White Labs has done something that I have always been interested in. Yesterday, they opened a yeast differentiated tasting room. After brewing several batches of the same beer and then pitch a different yeast into each one allowing you to differentiate what a specific strain of yeast will do to a beer. They might have 10 pale ales each with a different yeast pitched and you can taste them all. There is a total of 35 different taps/beers on site.
Chris White (of White Labs) and Jamil Zainasheffs book YEAST: The pracitcal side to beer fermentation is a great book on the subject of yeast and depending on which strain you choose to pitch and dramatically affect the final product. You can see a live list of what is on tap at their website.
I have wanted to do this type of experiment for a long time. My method would most likely be a little different though. I would most likely brew a single 10 gallon batch and then split it into four, three gallon carboys each with a different yeast strain. Since I neither have the glassware for this or the space this will probably not be an endeavour that I undertake anytime soon.
I may split a batch into two different five gallon carboys in the future just to differentiate between two strains. I really like the California Ale (WLP 001) and have been using the San Diego Super Yeast (WLP 090) recently because it is supposed to be similar just rapid fermenting. I may decide to split a batch with those two strains just to see what would happen. This being a low risk, low overhead proposition it seems right up my alley.
Sunday, June 10, 2012
While at New Seasons Market grabbing lunch on Friday I was perusing the beer selection while my wok was... woking(?) and came across a 6 pack of Churchkey Pilsner from Churchkey Can Company. This beer has been getting a lot of press lately because of its kitschy throwback can design. This beer company was the brain child of former Nike designer Justin Hawkins and former Entourage actor Adrian Grenier. I decided that since I have heard it was a decent beer, despite its obvious marketing gimmicks, I would try it.
The $9.99 price tag was a little steep for a 4.9% pilsner beer but I thought I'd give it a try. The first thing I noticed was the packaging, rectangular cardboard tube with two open ends. Grabbing the beer tunnel I noticed that almost every can was dented, about 2 seconds after picking it up I discovered why. This box, while very cool looking, is essentially useless for transporting beer cans with any success.
Two cans fell out of one end causing an immediate imbalance on the other side forcing it to tip and dump the two beers out of the other end. Because of the two finger holes, I was able to maintain my grasp of the middle two. So as I stood in the middle of New Seasons beer isle with beer strewn around me I hoped nobody would see the mess I made, or what I was about to do. I quickly returned the cans to their holster and promptly walked away.... I didn't. I looked on the shelves for a 6 pack that hadn't been dropped because I didn't want dented cans. Now I know what you're thinking, what so some other guy can get dented cans? Yes. But karma being the bitch it is when I went in search of this perfect untainted 6-pack there was none to be found. I pulled the 5 different boxes out and to my dismay each one was just as dented if not more than mine. Either I wasn't the only one with this problem or they come that way, "Pre-Stressed," like jeans from Abercrombie & Fitch.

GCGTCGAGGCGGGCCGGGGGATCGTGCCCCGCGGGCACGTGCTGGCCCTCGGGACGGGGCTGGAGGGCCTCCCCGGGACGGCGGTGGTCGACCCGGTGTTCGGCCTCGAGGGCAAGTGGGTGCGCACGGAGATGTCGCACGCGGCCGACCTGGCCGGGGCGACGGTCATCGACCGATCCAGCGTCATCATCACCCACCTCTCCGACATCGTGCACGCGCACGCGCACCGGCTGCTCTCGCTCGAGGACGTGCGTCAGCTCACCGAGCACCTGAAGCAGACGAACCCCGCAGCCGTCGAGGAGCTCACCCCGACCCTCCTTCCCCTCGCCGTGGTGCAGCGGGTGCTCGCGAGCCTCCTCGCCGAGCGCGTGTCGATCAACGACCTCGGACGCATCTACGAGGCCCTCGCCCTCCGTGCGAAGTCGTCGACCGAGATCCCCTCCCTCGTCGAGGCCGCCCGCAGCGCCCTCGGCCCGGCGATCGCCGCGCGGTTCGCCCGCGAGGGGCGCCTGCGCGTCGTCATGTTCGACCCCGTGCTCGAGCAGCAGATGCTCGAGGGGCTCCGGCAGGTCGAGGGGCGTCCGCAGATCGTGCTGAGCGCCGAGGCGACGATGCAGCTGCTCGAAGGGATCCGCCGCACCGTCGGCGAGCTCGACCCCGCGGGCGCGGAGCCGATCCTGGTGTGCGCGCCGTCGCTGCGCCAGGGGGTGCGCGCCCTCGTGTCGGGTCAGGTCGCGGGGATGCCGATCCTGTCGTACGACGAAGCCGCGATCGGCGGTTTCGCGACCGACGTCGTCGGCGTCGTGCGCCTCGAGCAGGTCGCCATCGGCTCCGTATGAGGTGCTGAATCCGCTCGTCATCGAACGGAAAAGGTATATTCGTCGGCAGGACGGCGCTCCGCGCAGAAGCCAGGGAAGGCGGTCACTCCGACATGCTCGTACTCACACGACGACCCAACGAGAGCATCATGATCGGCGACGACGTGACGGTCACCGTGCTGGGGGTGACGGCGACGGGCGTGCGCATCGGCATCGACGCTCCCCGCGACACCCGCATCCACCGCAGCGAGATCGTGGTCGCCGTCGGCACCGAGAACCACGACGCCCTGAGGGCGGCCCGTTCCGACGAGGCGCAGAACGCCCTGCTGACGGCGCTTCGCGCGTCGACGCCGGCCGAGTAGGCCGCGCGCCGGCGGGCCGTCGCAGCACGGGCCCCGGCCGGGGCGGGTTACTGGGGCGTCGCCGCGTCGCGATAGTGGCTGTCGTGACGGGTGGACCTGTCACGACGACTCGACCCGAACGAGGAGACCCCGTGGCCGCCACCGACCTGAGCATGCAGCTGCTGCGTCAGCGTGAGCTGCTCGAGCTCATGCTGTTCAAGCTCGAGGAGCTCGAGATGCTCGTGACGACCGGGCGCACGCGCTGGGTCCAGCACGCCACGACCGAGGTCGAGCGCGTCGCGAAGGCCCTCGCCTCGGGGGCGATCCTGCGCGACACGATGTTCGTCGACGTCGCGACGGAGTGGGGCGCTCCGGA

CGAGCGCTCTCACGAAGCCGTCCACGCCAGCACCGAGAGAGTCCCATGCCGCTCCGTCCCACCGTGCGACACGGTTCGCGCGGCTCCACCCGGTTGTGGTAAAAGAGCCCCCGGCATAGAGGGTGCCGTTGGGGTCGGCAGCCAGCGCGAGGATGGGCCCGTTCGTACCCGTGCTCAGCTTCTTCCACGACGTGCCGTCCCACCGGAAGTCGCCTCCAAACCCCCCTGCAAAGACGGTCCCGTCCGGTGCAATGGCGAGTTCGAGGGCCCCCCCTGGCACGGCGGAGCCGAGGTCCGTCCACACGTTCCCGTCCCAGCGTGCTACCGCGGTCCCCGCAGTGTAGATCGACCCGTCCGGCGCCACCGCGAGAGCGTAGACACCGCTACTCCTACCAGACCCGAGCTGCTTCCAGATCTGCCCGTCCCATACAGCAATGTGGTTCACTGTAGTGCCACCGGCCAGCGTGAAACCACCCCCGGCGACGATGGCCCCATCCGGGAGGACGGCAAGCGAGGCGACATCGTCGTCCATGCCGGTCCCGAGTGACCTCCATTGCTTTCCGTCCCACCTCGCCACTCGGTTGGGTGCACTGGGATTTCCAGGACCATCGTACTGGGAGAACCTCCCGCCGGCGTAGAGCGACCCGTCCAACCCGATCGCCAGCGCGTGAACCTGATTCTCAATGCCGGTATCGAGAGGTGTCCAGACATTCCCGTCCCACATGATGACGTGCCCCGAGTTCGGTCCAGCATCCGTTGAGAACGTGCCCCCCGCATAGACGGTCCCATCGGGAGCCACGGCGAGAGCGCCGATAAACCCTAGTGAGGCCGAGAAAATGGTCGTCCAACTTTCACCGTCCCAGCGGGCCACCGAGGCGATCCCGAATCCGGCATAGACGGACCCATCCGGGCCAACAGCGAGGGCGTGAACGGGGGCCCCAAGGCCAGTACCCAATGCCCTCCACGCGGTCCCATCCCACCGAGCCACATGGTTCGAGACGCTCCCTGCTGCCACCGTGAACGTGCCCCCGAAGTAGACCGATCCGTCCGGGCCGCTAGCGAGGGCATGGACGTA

Each 6-pack comes with an attached churchkey that is barely functional perhaps it is my in-experience with using antiquated technologies but I found it much harder to open than I though it would be. This could also have been because the can was dented.
I was really hoping that I would like this beer and there is nothing truly bad about it I ranked it a 2 star on UNTAPPD. The first beer I had was out of the can so I could drink it and look cool while doing it. This pilsner has a very light and crisp flavor and goes down very smooth, the problem comes on the back end. The aftertaste of this beer tasted tannic. I am hesitant to say it tasted metallic because this review will be immediately dismissed, but it was kind of metallic. I thought it might be an issue that I was drinking it from the can so for the second one I poured it into a glass so I could fully experience it, as beer is meant to be drank, in a glass. The flavor profile did not change.
The one thing that I will forever be thankful that this beer brought to my attention is the two hole method of drinking beer. Miller Lite is releasing something similar to this with a second hole that can be punched. This second hole is there so the beer doesn't glug when you drink it from the can. I know this seems like a marketing gimmick just as much as the retro cans of churchkey beer company. However, I actually enjoyed drinking it out of the can more with the second hole punched in it. I will have to test this at a later date with a standard can but I think I may carry a churchkey with me when on drinking outings from now on. I would almost say that was the most enjoyable thing about this beer was how smoothly it flowed from the can while drinking.
Mecca. Whitney was wearing moustache necklace and a moustache t shirt and the thing that made her the most hipster-like was that she was drinking a beer with turn of the century technology. If you go to the Wikipedia page for this beer the photo (as seen a the top of this article) is an "instagram" style photo another classic hipster merit badge, right up there with double decker bikes, ironic moustaches, and now churchkey beer.